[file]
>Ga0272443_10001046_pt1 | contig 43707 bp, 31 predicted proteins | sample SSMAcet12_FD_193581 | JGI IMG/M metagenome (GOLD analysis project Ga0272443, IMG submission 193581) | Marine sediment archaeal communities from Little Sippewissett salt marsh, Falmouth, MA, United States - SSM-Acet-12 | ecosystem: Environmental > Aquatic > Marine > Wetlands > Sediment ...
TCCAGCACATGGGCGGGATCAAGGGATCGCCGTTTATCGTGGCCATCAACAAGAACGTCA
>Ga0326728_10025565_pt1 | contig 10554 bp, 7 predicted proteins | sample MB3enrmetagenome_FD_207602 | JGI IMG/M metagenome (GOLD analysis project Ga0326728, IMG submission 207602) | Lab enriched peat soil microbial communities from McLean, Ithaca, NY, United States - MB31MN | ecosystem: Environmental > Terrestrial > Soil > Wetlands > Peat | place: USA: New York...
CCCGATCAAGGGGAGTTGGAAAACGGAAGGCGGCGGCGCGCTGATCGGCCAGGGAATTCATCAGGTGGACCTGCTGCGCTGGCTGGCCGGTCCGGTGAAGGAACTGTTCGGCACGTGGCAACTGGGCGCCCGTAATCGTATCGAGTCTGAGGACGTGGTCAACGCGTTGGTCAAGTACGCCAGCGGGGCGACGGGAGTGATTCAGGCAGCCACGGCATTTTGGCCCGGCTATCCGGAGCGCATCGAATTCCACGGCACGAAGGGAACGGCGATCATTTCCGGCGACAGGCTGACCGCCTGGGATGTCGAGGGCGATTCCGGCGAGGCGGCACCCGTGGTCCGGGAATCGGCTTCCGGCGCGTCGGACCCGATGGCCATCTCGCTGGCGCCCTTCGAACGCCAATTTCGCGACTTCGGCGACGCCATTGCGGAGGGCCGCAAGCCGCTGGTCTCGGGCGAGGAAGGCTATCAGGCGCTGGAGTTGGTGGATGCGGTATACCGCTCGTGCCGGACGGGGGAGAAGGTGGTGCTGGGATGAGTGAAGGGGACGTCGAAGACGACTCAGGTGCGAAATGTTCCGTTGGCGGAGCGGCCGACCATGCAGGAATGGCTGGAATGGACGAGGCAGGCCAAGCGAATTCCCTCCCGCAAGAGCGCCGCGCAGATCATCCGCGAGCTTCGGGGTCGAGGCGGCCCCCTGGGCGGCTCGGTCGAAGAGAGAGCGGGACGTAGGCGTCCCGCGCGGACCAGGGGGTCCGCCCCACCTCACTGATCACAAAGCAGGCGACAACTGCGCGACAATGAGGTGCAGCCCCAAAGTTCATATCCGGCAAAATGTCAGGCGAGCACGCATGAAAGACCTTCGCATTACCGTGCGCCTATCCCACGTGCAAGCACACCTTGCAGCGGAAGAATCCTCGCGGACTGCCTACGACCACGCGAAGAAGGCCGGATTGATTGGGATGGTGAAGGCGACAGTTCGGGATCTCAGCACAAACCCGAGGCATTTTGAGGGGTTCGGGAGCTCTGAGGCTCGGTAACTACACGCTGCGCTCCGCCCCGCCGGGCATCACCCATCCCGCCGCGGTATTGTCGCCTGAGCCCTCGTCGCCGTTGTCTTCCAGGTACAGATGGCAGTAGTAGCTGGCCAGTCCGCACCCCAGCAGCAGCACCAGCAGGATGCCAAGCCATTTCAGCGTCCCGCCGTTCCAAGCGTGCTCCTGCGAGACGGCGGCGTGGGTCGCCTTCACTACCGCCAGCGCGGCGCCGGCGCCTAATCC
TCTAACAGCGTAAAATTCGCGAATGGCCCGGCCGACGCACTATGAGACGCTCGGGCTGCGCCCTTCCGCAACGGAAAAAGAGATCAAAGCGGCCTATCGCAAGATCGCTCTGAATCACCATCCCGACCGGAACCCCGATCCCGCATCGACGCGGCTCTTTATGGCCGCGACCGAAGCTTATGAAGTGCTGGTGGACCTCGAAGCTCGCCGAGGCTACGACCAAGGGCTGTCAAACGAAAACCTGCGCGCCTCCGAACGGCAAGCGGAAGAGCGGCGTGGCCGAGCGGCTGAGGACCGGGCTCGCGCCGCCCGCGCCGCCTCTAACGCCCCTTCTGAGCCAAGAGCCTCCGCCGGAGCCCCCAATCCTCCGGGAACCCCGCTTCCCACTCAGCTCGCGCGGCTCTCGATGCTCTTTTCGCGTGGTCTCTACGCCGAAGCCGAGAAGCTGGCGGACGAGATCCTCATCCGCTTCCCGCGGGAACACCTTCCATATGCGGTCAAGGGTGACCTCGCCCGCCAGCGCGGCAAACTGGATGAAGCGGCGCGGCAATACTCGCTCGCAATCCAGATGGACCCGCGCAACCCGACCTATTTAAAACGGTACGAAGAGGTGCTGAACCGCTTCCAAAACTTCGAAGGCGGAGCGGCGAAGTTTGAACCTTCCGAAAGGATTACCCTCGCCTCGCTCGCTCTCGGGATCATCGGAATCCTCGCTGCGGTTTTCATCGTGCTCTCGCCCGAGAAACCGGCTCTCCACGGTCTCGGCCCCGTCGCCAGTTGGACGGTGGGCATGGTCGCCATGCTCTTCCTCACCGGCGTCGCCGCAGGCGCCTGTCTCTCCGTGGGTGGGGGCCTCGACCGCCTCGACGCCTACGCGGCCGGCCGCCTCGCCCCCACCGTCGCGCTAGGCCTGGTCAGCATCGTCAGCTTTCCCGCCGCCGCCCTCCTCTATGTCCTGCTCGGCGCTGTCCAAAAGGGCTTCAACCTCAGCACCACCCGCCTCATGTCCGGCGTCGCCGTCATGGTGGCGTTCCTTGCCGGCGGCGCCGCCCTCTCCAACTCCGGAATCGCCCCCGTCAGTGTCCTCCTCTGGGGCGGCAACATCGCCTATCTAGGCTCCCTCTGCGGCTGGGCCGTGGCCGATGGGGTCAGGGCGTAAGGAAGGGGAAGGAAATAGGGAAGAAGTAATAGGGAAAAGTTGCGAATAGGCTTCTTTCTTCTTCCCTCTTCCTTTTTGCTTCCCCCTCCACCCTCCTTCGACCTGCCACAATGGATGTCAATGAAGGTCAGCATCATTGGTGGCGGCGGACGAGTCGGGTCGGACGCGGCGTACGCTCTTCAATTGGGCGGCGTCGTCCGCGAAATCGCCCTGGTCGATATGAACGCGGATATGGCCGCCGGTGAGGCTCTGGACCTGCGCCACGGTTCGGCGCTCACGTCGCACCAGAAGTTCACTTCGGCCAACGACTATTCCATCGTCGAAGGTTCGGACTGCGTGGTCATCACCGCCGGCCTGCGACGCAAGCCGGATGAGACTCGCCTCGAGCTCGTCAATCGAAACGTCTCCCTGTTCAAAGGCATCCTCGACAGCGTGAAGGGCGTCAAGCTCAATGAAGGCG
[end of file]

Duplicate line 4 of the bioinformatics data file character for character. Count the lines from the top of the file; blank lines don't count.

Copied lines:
CCCGATCAAGGGGAGTTGGAAAACGGAAGGCGGCGGCGCGCTGATCGGCCAGGGAATTCATCAGGTGGACCTGCTGCGCTGGCTGGCCGGTCCGGTGAAGGAACTGTTCGGCACGTGGCAACTGGGCGCCCGTAATCGTATCGAGTCTGAGGACGTGGTCAACGCGTTGGTCAAGTACGCCAGCGGGGCGACGGGAGTGATTCAGGCAGCCACGGCATTTTGGCCCGGCTATCCGGAGCGCATCGAATTCCACGGCACGAAGGGAACGGCGATCATTTCCGGCGACAGGCTGACCGCCTGGGATGTCGAGGGCGATTCCGGCGAGGCGGCACCCGTGGTCCGGGAATCGGCTTCCGGCGCGTCGGACCCGATGGCCATCTCGCTGGCGCCCTTCGAACGCCAATTTCGCGACTTCGGCGACGCCATTGCGGAGGGCCGCAAGCCGCTGGTCTCGGGCGAGGAAGGCTATCAGGCGCTGGAGTTGGTGGATGCGGTATACCGCTCGTGCCGGACGGGGGAGAAGGTGGTGCTGGGATGAGTGAAGGGGACGTCGAAGACGACTCAGGTGCGAAATGTTCCGTTGGCGGAGCGGCCGACCATGCAGGAATGGCTGGAATGGACGAGGCAGGCCAAGCGAATTCCCTCCCGCAAGAGCGCCGCGCAGATCATCCGCGAGCTTCGGGGTCGAGGCGGCCCCCTGGGCGGCTCGGTCGAAGAGAGAGCGGGACGTAGGCGTCCCGCGCGGACCAGGGGGTCCGCCCCACCTCACTGATCACAAAGCAGGCGACAACTGCGCGACAATGAGGTGCAGCCCCAAAGTTCATATCCGGCAAAATGTCAGGCGAGCACGCATGAAAGACCTTCGCATTACCGTGCGCCTATCCCACGTGCAAGCACACCTTGCAGCGGAAGAATCCTCGCGGACTGCCTACGACCACGCGAAGAAGGCCGGATTGATTGGGATGGTGAAGGCGACAGTTCGGGATCTCAGCACAAACCCGAGGCATTTTGAGGGGTTCGGGAGCTCTGAGGCTCGGTAACTACACGCTGCGCTCCGCCCCGCCGGGCATCACCCATCCCGCCGCGGTATTGTCGCCTGAGCCCTCGTCGCCGTTGTCTTCCAGGTACAGATGGCAGTAGTAGCTGGCCAGTCCGCACCCCAGCAGCAGCACCAGCAGGATGCCAAGCCATTTCAGCGTCCCGCCGTTCCAAGCGTGCTCCTGCGAGACGGCGGCGTGGGTCGCCTTCACTACCGCCAGCGCGGCGCCGGCGCCTAATCC